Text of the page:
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Stamp duty change ‘show stopper’ will have disproportionate effect

22 November 2017

Stamp duty will be abolished immediately for the majority of first time buyers, Chancellor Philip Hammond announced in his November Budget. 

In an effort to address the housing crisis, first-time buyers will pay zero stamp duty on homes costing under £300,000 and for the first £300,000 of any property that costs up to £500,000.

Hammond estimates the move will cut the amount of tax payable for 95% of first time buyers and abolish it altogether for 80% of them. The change is expected to offer an average saving of £1,660 for first-time buyers.

Hammond said the move was part of the government’s pledge to the next generation that “the dream of home ownership will become a reality”.

Brian Palmer, tax policy expert, Association of Accounting Technicians, described the announcement as the “show stopping moment” of the Budget.

He said: “This removes a significant burden for many thousands of people who have been struggling to access the housing market, and will increase house purchases. However, it is of no value to other potential buyers. AAT will continue to call for stamp duty liability to be switched to the seller, so that people moving up the housing ladder would be paying duty on the (likely) lower-priced house they are selling, not the higher-priced one they are buying.”

However, Palmer said calls for stamp duty to be scrapped altogether would be a step too far, costing the Exchequer in excess of £11billion per year.

He continued: “This change will be far less costly for the Government, and will at least go some way to improving Britain’s housing mobility crisis and help both employment and productivity.”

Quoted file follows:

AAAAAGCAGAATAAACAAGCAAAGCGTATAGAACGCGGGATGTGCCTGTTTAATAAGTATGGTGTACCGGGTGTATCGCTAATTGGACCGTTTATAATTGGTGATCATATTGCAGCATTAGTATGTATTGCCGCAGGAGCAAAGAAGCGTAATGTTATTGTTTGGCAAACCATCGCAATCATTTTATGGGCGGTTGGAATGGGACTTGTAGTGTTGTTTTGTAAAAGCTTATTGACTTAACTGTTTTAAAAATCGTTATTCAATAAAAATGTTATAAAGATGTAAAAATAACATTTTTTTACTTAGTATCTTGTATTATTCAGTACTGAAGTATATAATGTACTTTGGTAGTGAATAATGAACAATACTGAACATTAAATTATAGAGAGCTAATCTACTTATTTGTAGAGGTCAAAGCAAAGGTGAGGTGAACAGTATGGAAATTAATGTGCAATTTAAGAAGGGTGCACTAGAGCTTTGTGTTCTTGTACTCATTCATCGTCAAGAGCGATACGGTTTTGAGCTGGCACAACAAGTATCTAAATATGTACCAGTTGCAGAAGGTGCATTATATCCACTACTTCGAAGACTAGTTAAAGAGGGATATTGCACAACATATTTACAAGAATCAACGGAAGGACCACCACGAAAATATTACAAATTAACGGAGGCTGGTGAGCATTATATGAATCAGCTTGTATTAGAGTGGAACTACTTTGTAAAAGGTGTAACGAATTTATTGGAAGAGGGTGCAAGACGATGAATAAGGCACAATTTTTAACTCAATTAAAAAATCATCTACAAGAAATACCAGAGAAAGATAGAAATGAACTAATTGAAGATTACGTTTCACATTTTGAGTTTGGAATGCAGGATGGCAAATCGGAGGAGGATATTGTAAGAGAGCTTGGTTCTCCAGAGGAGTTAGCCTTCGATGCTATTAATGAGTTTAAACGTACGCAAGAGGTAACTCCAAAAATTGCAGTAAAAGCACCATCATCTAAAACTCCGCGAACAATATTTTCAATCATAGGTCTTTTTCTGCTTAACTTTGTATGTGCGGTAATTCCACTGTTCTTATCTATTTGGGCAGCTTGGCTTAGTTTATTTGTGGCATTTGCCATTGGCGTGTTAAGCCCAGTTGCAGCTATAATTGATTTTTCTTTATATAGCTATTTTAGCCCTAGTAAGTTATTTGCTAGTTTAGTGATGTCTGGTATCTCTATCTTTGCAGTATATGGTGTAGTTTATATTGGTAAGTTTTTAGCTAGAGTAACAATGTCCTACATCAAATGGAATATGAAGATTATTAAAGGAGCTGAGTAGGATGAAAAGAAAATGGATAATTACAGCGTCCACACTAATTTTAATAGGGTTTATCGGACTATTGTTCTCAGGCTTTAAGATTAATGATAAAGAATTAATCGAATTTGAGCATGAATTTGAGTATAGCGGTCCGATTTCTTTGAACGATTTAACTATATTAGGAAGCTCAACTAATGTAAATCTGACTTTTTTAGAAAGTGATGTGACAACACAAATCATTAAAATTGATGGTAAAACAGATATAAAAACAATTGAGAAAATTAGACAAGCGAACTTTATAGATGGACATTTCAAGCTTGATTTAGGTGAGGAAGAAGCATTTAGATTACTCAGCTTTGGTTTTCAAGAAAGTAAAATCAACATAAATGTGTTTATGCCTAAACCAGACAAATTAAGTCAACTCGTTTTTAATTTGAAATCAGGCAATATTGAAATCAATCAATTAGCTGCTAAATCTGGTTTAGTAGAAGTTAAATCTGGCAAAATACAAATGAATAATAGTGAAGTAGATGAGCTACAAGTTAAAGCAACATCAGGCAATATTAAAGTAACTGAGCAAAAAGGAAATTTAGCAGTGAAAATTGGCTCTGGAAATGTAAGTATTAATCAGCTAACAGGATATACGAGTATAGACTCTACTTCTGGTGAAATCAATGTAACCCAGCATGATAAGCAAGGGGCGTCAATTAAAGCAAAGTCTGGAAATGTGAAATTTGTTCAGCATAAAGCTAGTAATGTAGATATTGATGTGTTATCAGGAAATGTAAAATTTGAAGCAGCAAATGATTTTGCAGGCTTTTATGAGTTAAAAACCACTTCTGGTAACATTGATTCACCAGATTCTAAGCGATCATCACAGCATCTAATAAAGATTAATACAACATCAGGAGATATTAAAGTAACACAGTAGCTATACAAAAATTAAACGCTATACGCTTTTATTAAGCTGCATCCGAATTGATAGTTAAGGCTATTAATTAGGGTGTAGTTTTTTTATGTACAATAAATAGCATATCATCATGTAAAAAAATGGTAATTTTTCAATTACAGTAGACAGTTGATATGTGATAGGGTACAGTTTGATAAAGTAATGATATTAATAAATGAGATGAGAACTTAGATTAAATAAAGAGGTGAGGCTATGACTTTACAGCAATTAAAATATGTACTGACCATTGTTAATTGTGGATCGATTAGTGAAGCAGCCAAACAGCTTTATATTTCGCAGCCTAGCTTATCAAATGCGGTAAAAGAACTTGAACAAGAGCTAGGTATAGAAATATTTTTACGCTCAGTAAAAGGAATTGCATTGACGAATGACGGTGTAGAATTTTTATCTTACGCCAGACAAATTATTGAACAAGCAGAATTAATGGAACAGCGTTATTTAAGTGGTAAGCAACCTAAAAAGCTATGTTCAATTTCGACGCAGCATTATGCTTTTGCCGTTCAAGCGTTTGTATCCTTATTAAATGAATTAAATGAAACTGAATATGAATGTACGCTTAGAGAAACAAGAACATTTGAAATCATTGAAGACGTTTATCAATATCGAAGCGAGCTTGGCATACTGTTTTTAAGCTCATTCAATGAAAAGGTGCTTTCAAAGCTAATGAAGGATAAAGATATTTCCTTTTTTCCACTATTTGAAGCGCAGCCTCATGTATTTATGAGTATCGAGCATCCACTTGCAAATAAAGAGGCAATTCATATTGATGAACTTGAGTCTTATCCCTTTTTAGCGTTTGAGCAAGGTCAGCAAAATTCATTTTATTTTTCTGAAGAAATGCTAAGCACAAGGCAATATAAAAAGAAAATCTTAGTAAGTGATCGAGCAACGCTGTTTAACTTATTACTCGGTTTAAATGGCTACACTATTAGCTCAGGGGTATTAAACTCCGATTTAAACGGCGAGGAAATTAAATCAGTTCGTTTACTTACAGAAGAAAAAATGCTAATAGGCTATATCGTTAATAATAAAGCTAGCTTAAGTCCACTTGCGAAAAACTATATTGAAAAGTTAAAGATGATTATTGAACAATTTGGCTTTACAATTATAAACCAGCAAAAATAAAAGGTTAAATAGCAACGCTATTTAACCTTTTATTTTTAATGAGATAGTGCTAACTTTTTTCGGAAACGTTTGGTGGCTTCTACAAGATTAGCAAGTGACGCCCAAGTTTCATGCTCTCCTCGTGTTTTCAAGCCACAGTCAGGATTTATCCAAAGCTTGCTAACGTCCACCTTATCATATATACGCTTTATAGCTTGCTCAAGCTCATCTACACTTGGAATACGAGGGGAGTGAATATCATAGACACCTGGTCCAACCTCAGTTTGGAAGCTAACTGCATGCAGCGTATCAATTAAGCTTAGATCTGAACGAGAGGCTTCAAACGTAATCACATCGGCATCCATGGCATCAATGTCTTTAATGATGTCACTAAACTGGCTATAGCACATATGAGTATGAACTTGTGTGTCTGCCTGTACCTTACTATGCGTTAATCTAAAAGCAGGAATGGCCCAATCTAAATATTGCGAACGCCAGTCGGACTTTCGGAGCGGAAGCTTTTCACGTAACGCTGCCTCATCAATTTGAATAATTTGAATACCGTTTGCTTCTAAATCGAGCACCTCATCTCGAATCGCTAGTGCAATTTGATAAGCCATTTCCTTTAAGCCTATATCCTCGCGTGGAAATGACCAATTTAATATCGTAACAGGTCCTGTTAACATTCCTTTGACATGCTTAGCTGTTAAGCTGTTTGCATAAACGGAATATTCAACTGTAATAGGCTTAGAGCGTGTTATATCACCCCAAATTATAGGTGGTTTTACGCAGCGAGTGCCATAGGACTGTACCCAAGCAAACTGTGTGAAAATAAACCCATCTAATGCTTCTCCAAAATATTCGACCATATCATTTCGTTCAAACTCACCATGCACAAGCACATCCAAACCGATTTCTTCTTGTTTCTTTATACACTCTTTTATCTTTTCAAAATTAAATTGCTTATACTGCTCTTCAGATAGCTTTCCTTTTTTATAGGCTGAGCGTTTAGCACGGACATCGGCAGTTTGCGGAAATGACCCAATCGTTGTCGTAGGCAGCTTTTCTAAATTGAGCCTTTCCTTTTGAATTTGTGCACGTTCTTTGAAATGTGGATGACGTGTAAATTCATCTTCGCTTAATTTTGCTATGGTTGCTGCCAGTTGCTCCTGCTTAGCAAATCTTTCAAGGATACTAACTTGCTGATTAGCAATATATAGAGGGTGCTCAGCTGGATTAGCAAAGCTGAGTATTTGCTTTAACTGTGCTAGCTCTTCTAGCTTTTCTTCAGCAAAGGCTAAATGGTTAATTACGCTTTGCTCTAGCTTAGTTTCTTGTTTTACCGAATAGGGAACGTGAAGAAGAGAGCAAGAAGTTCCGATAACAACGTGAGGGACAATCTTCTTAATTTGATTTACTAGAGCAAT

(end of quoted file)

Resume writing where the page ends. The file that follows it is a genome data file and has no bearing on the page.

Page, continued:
Justin Urquhart, co-founder and head of corporate development, Seven Investment Management, also welcomed the news: “Most generations have had their challenges; from the hyperinflation of the 1970s and the 3-day week, through to the double digit mortgage rates of the 1980s.

“But today’s struggles are unique because of the stark intergenerational differences. Sky-high house prices disproportionately affect the young, as do the uncertainties around Brexit in the long-run, which is increasingly becoming a dragging sea anchor. So the scrapping of stamp duty for first time buyers has to be welcomed – although for the wealthier it may well be the Bank of Mum and Dad, already apparently Britain’s ninth largest mortgage lender, who may benefit the most.”

However, Tom Selby, senior analyst at AJ Bell, said the move by the Chancellor will have a greater impact on those living in the south of England and struggled to see how it would have a “fundamental” effect on the affordability of homes.

He said: “The stamp duty relief for first time buyers announced in today’s budget will be a welcome boost to people purchasing their first home but the impact will be felt disproportionately in the south of England.

“The saving based on the average house price for first time buyers in the UK will be £1,654.  However, this more than doubles in the South East to £3,839 and in London it would be £5,000.  Whereas, in the North, the average house price for first time buyers barely exceeded the previous stamp duty threshold so the benefit for many people will be almost non-existent.

“The average deposit for a first time buyer in the UK is £32,899* so the stamp duty saving of £1,654 will only represent around 5% of their deposit.  Whilst that will help, it is difficult to see how this is going to fundamentally change the affordability of house purchases for first time buyers.”

The Office for Budget Responsibility said the tax cut would likely result in house prices rising by 0.3%.

 

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